28. Section 5 of the Punjab Preemption Act clearly postulates that there is no right of pre-emption in respect of agricultural land which, when sold, was waste and has been reclaimed by the vendee. Therefore, necessarily the reclamation will take place after the sale of the waste land and the bar to a suit for preemption arises in the very nature of things after the sale of the waste land. It follows, therefore, that in order to attract the provisions of Section 5, reclamation has to be after the sale and cannot be, in any circumstances, before the sale. This again indicates that if the Intention of the Legislature was to fix any time-limit for the reclamation, of the waste land, it would have prescribed it. In view of Section 31 of the Act, provisions of Section 5 have to be given effect to at the time when the decree is passed, See (1963) 3 SCR 884, and that in itself would in- ' elude the passing of the decree at the stage of appeal. (See (1963) 3 SCR 858 = (AIR 1963 SC 553)). It appears that the decisions 1963-65 Pun LR 972 and 1967 Cur LJ 824 taking the contrary view to the effect that reclamation must be before the date of the suit for pre-emption in order to attract the provisions of Section 5. did not keep In view what I have stated above. Tha learned Judges were mainly impressed with this that the reclamation after suit would affect the right of pre-emption conferred by the Punjab Pre-emption Act. However, the basic rule that the pre-emptor has to preserve his right, right upto the date of the decree of the trial Court was lost sight of. It follows that a pre-emptor can lose that right before the suit reaches the stage of a decree. It is immaterial, how that loss occurs. I see no logic why the vendee cannot reclaim the land before the trial Court passes a decree merely because the pre-emptor will lose his right of preemption. If the right of pre-emption is such a right that it crystallizes on a given date, then the rule that the pre-emptor must enjoy that right upto the date of the decree is meaningless. If what I have said is correct, it automatically follows that the suit can be defeated by reclaiming the land right upto the data of litigation is finally settled after the right of appeal has been exhausted. This conclusion is irresistible in view of the clear language of Section 31 of the Act and the decisions of the Supreme Court, already referred to, wherein it has been observed that 'the language used in Section 31 was comprehensive enough so as to require an Appellate Court to give effect to the substantive provisions of the Amending Act whether the appeal before it was one against a decree granting pre-emption or one refusing that relief'. The relevant time when the Court has to see whether in view of the mandatory provisions of Section 5 a decree can be passed will, therefore, be:--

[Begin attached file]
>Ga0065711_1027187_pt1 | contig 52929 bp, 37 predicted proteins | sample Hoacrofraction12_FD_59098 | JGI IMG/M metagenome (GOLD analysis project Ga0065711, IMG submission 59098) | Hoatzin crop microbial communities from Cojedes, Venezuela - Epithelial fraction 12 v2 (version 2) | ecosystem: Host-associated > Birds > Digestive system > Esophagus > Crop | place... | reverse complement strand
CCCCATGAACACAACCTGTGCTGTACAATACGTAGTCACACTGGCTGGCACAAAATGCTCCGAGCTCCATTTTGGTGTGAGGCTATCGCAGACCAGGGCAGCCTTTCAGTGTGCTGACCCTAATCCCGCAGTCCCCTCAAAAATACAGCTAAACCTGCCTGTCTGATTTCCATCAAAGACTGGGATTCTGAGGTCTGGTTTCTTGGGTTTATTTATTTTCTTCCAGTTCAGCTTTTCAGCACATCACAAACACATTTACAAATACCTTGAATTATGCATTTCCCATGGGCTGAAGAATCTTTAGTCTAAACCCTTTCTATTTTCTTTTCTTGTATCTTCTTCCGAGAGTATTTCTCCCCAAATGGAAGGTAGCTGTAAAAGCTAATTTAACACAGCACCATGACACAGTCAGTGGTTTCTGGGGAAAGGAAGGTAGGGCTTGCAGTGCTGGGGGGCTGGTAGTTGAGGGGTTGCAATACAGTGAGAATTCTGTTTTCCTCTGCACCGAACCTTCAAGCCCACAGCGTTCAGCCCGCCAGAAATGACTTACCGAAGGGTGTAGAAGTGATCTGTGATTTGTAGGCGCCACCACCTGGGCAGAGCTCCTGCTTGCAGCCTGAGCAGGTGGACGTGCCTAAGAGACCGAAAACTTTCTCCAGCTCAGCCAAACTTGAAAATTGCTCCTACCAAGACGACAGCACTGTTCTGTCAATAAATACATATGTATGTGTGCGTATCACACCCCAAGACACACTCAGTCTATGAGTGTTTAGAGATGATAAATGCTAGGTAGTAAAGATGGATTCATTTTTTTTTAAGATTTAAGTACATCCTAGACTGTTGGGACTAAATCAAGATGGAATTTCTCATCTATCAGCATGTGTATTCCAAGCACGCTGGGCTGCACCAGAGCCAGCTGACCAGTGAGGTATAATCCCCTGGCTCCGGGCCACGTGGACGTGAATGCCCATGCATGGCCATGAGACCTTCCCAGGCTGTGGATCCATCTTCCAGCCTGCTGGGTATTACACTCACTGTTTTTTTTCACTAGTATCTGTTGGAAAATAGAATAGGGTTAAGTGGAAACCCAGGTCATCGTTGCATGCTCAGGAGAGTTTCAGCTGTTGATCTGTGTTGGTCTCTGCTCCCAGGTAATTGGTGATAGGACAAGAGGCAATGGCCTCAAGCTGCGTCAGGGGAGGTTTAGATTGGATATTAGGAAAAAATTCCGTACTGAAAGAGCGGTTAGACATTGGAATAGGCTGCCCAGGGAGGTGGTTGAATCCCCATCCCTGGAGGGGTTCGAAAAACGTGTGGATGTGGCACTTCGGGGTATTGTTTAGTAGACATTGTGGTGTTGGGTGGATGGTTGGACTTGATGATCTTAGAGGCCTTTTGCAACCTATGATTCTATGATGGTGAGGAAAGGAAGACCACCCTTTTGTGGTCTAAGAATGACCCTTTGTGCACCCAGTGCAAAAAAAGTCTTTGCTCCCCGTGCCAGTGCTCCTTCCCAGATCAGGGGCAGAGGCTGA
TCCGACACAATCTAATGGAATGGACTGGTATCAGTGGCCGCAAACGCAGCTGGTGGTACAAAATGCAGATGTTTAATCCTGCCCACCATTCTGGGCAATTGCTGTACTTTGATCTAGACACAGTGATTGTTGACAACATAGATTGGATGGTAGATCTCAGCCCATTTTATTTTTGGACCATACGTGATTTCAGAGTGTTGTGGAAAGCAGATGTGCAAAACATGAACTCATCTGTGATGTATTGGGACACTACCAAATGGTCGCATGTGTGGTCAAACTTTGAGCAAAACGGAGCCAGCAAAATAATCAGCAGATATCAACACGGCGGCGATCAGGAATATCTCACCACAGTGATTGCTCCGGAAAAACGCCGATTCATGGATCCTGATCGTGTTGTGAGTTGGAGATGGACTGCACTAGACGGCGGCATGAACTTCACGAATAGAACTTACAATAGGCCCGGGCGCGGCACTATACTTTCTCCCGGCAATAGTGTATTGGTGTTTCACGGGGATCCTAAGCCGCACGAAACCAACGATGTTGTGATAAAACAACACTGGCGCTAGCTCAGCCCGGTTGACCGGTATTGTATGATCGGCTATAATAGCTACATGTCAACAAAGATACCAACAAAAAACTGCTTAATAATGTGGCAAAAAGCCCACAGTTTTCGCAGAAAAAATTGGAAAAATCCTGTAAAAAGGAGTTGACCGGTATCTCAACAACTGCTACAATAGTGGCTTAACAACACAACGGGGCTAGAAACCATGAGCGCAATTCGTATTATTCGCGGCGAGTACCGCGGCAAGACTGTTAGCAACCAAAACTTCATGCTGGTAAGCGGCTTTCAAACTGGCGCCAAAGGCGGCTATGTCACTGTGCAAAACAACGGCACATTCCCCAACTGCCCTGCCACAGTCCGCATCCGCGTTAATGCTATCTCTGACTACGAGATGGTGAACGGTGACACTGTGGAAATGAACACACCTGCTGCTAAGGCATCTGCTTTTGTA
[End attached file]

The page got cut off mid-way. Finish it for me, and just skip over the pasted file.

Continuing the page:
(a) when the trial Court is about to pass a decree:

(b) if an appeal is taken, the time when the Appellate Court is going to pass a decree in. appeal,

29. Thus, it cannot be said that the view adopted by this Court in the decisions already referred to. that the relevant date on which the reclamation has to be made is the date of the suit, is correct.

Bal Raj Tuli, J.

30. I entirely agree with my learned brethren and have nothing to add.